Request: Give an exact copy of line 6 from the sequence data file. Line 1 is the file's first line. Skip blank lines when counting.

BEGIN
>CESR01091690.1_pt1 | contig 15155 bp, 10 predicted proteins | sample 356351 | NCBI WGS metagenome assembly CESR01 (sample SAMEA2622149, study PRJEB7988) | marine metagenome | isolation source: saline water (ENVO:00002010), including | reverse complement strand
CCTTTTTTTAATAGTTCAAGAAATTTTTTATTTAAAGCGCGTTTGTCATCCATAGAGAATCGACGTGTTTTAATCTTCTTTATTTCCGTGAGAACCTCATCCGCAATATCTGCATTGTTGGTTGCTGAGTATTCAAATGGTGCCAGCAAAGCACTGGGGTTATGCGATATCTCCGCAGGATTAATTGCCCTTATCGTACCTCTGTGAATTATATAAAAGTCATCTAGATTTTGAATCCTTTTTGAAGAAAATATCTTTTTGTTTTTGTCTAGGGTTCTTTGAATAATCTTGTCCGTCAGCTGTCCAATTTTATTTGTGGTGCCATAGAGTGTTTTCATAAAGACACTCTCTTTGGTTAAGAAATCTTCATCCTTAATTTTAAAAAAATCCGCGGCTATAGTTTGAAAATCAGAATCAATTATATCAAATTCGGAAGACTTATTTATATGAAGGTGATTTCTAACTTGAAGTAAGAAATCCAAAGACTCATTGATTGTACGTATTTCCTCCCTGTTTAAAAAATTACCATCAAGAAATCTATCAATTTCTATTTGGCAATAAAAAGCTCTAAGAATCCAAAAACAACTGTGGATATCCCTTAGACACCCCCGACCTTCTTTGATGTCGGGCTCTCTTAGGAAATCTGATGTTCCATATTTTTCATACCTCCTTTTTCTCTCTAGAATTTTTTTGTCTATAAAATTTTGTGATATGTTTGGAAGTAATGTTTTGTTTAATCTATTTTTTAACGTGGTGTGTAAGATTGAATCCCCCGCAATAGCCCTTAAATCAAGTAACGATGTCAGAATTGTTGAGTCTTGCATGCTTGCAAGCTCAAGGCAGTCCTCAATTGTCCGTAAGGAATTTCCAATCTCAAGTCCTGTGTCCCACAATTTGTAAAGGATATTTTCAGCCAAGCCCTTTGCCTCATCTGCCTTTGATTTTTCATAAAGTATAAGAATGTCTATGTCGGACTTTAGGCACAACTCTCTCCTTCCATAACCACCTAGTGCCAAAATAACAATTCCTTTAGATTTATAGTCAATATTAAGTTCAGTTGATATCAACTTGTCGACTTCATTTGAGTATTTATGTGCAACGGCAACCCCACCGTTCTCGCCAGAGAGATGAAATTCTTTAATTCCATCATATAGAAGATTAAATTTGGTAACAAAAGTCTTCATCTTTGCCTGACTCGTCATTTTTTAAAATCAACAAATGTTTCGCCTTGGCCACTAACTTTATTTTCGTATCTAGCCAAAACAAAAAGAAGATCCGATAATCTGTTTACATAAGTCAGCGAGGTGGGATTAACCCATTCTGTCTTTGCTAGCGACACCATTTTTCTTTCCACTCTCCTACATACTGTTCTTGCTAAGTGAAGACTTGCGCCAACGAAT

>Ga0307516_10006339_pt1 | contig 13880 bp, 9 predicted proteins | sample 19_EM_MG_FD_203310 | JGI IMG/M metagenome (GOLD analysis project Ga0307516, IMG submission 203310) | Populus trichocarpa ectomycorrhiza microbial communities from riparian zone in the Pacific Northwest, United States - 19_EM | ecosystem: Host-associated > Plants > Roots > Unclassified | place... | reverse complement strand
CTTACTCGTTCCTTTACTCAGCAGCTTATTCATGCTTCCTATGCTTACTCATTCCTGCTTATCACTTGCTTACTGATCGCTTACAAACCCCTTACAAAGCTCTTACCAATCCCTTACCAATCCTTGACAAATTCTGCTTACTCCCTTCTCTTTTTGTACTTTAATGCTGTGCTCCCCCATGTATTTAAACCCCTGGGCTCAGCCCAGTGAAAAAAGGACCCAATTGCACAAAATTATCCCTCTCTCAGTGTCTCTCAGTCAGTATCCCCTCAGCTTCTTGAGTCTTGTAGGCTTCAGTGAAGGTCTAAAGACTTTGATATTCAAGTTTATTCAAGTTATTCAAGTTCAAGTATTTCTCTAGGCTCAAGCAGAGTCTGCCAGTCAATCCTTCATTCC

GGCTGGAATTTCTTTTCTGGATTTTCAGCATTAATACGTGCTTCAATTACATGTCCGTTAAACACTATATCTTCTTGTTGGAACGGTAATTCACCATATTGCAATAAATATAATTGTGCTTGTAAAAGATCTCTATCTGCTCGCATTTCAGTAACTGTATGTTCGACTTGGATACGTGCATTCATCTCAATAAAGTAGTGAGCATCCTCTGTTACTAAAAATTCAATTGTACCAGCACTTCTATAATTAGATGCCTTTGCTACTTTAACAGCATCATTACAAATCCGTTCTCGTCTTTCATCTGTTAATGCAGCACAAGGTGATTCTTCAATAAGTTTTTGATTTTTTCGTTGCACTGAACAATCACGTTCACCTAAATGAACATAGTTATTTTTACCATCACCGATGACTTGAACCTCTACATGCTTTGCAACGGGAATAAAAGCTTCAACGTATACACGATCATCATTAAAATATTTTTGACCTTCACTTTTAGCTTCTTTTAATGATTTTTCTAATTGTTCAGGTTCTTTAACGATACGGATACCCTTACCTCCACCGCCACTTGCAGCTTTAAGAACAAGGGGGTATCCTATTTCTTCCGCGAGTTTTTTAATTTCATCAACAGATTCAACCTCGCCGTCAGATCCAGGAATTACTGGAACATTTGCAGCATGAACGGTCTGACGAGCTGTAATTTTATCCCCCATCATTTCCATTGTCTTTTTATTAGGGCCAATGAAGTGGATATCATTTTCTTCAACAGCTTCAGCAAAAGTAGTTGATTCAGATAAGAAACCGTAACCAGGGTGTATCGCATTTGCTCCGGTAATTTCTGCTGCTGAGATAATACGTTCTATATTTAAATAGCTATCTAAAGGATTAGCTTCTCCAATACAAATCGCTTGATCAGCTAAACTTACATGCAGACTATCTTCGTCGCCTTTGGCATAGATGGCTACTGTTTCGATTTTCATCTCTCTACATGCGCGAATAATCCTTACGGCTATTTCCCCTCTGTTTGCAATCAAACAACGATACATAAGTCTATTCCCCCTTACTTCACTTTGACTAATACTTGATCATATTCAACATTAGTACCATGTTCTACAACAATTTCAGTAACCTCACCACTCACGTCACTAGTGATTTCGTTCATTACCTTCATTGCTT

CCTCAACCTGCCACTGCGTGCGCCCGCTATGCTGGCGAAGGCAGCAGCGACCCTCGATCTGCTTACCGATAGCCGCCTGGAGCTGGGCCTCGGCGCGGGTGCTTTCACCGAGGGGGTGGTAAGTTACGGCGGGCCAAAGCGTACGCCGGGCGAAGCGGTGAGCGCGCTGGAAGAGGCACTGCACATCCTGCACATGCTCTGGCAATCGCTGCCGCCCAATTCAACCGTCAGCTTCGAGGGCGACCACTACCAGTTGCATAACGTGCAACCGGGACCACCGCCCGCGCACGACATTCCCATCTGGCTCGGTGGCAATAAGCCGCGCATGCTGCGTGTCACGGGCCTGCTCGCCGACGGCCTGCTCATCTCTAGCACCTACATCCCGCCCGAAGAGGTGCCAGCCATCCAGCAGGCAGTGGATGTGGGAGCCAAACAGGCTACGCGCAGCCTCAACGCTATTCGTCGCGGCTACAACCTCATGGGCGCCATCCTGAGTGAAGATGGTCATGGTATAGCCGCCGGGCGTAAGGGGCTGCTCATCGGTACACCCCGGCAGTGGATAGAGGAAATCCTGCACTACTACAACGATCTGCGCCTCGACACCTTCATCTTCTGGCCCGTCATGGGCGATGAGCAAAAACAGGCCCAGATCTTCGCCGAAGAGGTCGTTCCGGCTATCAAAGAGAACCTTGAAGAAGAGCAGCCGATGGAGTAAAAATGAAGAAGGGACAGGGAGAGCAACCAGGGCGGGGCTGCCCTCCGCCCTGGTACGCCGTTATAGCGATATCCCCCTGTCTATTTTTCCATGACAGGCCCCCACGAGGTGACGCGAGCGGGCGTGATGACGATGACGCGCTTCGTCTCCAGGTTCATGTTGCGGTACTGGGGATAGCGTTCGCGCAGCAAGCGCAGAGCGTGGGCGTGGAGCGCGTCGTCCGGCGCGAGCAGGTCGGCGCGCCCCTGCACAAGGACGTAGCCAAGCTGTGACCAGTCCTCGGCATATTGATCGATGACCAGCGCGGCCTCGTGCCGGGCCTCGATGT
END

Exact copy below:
CCTCAACCTGCCACTGCGTGCGCCCGCTATGCTGGCGAAGGCAGCAGCGACCCTCGATCTGCTTACCGATAGCCGCCTGGAGCTGGGCCTCGGCGCGGGTGCTTTCACCGAGGGGGTGGTAAGTTACGGCGGGCCAAAGCGTACGCCGGGCGAAGCGGTGAGCGCGCTGGAAGAGGCACTGCACATCCTGCACATGCTCTGGCAATCGCTGCCGCCCAATTCAACCGTCAGCTTCGAGGGCGACCACTACCAGTTGCATAACGTGCAACCGGGACCACCGCCCGCGCACGACATTCCCATCTGGCTCGGTGGCAATAAGCCGCGCATGCTGCGTGTCACGGGCCTGCTCGCCGACGGCCTGCTCATCTCTAGCACCTACATCCCGCCCGAAGAGGTGCCAGCCATCCAGCAGGCAGTGGATGTGGGAGCCAAACAGGCTACGCGCAGCCTCAACGCTATTCGTCGCGGCTACAACCTCATGGGCGCCATCCTGAGTGAAGATGGTCATGGTATAGCCGCCGGGCGTAAGGGGCTGCTCATCGGTACACCCCGGCAGTGGATAGAGGAAATCCTGCACTACTACAACGATCTGCGCCTCGACACCTTCATCTTCTGGCCCGTCATGGGCGATGAGCAAAAACAGGCCCAGATCTTCGCCGAAGAGGTCGTTCCGGCTATCAAAGAGAACCTTGAAGAAGAGCAGCCGATGGAGTAAAAATGAAGAAGGGACAGGGAGAGCAACCAGGGCGGGGCTGCCCTCCGCCCTGGTACGCCGTTATAGCGATATCCCCCTGTCTATTTTTCCATGACAGGCCCCCACGAGGTGACGCGAGCGGGCGTGATGACGATGACGCGCTTCGTCTCCAGGTTCATGTTGCGGTACTGGGGATAGCGTTCGCGCAGCAAGCGCAGAGCGTGGGCGTGGAGCGCGTCGTCCGGCGCGAGCAGGTCGGCGCGCCCCTGCACAAGGACGTAGCCAAGCTGTGACCAGTCCTCGGCATATTGATCGATGACCAGCGCGGCCTCGTGCCGGGCCTCGATGT